Is this you?
- Are you shuffling your feet or feeling off balance when you walk?
- Are your feet burning? Hot? Cold? Numb?
- Have you been diagnosed with foot neuropathy?
- Are you feeling unsteady when you walk, especially in the dark or on soft, uneven surfaces?
- Do you get dizzy when you stand up?
If you answered yes to any of those questions, you may have reduced blood flow to your feet from normal aging or nerve damage from foot neuropathy.
Our feet are the #1 most important sensory input that sends information to our brain to create our balance and stability while standing and walking.
If you are looking for guidance, tools and exercises you can do at home to complement your treatment plan, Dr. Bell’s e-course is for you.
“They feel so alive!” Irene exclaimed joyfully as she gazed at her bare feet stretched out in front of her after completing the Foot Therapy exercises in this E-course.
Normal aging of the skin and muscles of the feet can cause falls so Dr. Bell created this E-course to help you overcome normal aging of your feet and potentially reverse foot neuropathy.
Most patients are not even aware of their foot problems because they are so disconnected from their feet.
In Dr. Bell’s experience treating or consulting on thousands of cases of older adults with balance problems and falls, she has discovered that impaired foot sensation and weak ankle muscles are a major contributor to unsteadiness – often unidentified – and most treatments on the market today for foot neuropathy have uncomfortable side effects, limited usefulness or short-lived results.
This Foot Therapy program to Reduce Fall Risk is designed for people with foot neuropathy – or peripheral neuropathy, peripheral vascular disease and reduced blood flow to the skin of the feet from normal aging.
Common risk factors that may cause foot neuropathy – or peripheral neuropathy – include diabetes, high cholesterol, tobacco smoking and high blood pressure.
Specifically, a muscle weakness in the shin – or tibialis anterior muscle, can cause falls along with weakness in the ankle stabilizer muscles.
The benefits of this program that patients have experienced include:
- reduced “shuffling” of feet with walking,
- increased foot sensation,
- increased strength of the muscles of the foot and ankle,
- improved coordination of lower leg movements,
- improved circulation in the foot and ankle,
- better muscular endurance of ankle stabilizer muscles,
- reduced uncomfortable feelings of leg cramps, lower leg pain, and hot/ cold foot sensations,
- better mobility of the ankle joint,
- reduced fear of falling,
- more confidence and steadiness with balancing and walking,
- less reliance on assistive devices such as a cane or walker,
- less reported falls on uneven surfaces and in the dark,
- faster walking speed,
- improved reaction times when balance is lost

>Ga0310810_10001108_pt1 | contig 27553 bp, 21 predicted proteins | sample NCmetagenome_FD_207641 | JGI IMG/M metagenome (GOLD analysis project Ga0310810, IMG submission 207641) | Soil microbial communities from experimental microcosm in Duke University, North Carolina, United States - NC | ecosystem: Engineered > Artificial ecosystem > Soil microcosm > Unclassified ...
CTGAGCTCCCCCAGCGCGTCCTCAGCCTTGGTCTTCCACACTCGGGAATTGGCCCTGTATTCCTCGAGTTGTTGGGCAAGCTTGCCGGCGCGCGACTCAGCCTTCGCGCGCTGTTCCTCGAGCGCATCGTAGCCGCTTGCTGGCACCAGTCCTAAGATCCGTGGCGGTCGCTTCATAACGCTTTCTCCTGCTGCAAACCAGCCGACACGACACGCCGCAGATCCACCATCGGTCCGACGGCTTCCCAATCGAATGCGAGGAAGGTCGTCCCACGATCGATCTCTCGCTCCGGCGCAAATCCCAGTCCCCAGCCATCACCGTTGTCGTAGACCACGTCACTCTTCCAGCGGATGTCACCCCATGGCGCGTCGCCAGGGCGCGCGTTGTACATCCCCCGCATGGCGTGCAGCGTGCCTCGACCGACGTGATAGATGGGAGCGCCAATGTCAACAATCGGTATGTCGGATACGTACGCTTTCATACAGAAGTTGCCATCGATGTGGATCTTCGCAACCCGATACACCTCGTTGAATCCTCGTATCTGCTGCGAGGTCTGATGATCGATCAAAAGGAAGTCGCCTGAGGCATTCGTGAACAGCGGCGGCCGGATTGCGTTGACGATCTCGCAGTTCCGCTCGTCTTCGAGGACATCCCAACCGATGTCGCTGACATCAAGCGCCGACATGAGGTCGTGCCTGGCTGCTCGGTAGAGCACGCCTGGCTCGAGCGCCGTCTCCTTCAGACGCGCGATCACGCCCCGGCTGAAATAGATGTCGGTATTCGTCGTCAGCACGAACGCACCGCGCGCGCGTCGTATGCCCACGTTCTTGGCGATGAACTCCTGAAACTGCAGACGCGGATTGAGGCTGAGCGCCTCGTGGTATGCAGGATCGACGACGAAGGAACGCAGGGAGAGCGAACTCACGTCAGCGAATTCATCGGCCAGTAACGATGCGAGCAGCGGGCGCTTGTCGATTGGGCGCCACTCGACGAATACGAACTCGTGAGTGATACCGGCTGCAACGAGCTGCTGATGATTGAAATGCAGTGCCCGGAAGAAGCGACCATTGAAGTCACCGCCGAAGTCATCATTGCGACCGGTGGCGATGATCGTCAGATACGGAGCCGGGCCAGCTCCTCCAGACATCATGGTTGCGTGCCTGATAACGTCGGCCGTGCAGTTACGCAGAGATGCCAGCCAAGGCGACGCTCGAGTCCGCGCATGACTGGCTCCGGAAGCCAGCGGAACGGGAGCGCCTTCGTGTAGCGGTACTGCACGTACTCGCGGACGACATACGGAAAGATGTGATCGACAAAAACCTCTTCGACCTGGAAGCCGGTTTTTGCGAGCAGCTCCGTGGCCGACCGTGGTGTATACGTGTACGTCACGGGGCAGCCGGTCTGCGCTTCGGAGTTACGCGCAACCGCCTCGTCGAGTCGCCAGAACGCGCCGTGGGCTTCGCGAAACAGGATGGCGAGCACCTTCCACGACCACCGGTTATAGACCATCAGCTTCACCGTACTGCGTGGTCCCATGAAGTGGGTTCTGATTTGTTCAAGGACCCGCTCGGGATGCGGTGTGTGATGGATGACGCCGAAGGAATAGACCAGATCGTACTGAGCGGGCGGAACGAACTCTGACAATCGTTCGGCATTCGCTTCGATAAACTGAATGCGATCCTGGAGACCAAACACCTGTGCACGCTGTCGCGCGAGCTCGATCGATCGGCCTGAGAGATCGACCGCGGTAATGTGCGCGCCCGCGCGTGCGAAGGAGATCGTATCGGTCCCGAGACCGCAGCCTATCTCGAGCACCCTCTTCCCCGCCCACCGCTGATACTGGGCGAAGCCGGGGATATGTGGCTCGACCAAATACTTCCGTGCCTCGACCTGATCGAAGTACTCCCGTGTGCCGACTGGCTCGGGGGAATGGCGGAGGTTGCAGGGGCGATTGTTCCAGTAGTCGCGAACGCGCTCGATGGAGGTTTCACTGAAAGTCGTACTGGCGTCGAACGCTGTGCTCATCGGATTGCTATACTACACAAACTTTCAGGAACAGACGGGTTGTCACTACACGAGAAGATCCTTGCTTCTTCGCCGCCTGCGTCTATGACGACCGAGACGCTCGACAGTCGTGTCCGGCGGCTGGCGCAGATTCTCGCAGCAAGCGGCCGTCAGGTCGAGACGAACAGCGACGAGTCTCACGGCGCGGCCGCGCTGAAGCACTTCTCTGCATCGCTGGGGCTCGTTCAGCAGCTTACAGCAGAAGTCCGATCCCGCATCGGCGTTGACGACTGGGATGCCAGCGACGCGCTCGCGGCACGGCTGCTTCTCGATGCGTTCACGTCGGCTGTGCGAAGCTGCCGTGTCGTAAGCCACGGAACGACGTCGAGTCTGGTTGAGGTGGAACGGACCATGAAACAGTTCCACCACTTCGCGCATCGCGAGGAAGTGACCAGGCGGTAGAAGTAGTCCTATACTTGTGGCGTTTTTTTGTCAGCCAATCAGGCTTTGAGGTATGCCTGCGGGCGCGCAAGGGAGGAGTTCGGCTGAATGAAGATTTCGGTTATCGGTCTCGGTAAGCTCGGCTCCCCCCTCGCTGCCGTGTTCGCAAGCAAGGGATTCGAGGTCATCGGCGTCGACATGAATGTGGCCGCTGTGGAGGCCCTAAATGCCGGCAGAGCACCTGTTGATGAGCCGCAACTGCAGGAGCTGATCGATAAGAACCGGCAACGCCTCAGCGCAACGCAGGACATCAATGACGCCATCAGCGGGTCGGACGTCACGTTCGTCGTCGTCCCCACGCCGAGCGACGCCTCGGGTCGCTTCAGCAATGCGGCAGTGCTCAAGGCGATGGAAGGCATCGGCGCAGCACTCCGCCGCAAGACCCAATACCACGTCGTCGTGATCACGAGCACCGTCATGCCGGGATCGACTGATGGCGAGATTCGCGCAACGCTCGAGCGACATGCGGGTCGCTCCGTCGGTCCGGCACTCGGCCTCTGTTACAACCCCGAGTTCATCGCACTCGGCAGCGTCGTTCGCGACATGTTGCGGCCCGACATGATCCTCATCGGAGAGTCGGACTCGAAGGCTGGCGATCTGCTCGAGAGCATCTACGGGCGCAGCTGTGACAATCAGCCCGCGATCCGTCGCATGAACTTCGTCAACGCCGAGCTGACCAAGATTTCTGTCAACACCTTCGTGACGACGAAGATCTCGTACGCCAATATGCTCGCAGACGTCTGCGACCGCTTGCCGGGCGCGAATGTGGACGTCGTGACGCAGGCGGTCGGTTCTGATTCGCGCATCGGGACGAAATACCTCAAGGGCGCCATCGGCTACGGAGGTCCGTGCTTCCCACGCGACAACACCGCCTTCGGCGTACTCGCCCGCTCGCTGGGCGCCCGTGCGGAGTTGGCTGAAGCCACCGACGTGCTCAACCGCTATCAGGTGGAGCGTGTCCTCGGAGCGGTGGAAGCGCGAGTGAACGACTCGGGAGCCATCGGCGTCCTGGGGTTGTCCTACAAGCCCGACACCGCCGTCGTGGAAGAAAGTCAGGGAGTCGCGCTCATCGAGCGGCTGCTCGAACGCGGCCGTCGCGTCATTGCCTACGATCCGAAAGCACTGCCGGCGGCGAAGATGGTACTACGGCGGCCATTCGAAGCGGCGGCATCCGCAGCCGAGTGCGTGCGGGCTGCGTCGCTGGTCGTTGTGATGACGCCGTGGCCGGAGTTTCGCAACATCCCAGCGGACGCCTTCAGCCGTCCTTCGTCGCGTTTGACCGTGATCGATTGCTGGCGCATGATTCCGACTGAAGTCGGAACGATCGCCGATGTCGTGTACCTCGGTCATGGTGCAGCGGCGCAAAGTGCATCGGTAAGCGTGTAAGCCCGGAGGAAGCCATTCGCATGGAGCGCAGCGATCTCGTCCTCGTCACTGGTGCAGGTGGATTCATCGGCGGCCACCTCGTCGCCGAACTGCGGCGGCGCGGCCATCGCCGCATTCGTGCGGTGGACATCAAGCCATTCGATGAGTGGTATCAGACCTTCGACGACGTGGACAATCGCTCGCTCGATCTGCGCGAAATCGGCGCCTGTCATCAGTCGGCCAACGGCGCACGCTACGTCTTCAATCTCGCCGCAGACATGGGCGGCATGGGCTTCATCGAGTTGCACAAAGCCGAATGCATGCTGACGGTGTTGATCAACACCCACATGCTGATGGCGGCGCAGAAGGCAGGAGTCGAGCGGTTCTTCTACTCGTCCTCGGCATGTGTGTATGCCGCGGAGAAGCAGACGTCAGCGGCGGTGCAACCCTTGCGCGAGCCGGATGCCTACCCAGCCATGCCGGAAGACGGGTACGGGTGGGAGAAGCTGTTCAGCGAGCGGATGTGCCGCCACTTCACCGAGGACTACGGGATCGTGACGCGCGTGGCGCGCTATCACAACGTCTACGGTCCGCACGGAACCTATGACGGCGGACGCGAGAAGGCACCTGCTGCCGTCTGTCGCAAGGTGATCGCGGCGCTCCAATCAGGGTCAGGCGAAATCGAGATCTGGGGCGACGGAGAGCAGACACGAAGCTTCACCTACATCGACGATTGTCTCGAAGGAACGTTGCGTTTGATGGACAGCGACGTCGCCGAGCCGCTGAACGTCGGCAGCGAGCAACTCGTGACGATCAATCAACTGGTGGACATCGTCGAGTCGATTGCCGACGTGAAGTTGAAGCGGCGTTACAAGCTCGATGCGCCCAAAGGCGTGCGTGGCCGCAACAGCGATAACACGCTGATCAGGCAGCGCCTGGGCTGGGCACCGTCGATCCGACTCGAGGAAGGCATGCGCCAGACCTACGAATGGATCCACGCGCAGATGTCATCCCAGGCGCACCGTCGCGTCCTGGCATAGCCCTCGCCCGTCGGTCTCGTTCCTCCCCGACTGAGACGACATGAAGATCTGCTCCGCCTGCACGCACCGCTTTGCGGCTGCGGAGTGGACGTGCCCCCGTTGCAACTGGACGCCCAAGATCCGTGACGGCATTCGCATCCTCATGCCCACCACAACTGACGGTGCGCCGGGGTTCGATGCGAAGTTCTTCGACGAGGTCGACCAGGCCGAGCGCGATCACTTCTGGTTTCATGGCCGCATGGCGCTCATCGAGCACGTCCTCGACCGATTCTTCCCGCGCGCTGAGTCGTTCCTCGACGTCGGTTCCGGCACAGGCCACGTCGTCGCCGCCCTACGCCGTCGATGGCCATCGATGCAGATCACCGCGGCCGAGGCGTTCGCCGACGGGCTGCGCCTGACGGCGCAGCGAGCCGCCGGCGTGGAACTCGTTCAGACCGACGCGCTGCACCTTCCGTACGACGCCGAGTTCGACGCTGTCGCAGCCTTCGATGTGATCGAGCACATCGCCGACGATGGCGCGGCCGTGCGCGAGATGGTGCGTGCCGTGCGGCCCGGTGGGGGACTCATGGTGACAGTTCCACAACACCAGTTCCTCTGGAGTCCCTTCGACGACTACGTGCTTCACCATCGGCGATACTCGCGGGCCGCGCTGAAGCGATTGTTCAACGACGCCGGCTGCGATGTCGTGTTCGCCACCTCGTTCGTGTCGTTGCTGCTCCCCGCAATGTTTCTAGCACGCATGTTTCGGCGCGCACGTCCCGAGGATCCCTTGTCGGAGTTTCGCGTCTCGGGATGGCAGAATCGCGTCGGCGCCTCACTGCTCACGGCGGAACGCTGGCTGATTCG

- longer step length,
- fewer hospitalizations and emergency room visits from fall-related injuries, and
- improved quality of life.
Patients with these diagnoses have reported benefits from using this Foot Therapy program:
- Diabetic Foot Neuropathy,
- Idiopathic Foot Neuropathy (no known cause),
- Peripheral Vascular Disease,
- Stroke (CVA) affecting balance,
- Multiple Sclerosis (MS),
- Orthostatic Hypotension (dizziness or lightheadedness while standing)
- Ankle sprain,
- Ankle Muscle Weakness,
- Total Ankle Replacement, and after other types of
- Ankle surgery.
In addition, some high level athletes like ballet dancers, ice skaters, surfers and snowboarders have reported benefits by training their ankles with the exercises in this Foot Therapy program to improve their athletic performance and reduce the risk of injury from ‘rolling’ their ankles.
If the foot sensation, muscle strength and overall stability are improved, it only makes sense that walking would feel more stable!
Contra-Indications, Precautions, and Limitations:
The exercises in this program require the hip to flex above 90 degrees, so they are not appropriate for people who have hip precautions after a hip replacement that restrict hip flexion to 90 degrees or less.
Some patients with SEVERE knee pain during rotational movements of the hips or ankles, pelvic pain from a pelvic fracture and scar tissue around the groin area from hernia surgery have reported discomfort from performing the exercises in this course.
This program will not cure “foot drop” or bring new movement paralyzed legs or feet but may strengthen muscles that are weak as long as they are able to move on their own.
Patients with surgical wounds, cellulitis or weeping skin from edema are advised to talk to hold off on performing this foo therapy exercise program until cleared by their physician.
The results of this program vary between individuals and are not guaranteed. Be sure to seek medical advice from your doctor before starting any new exercise program.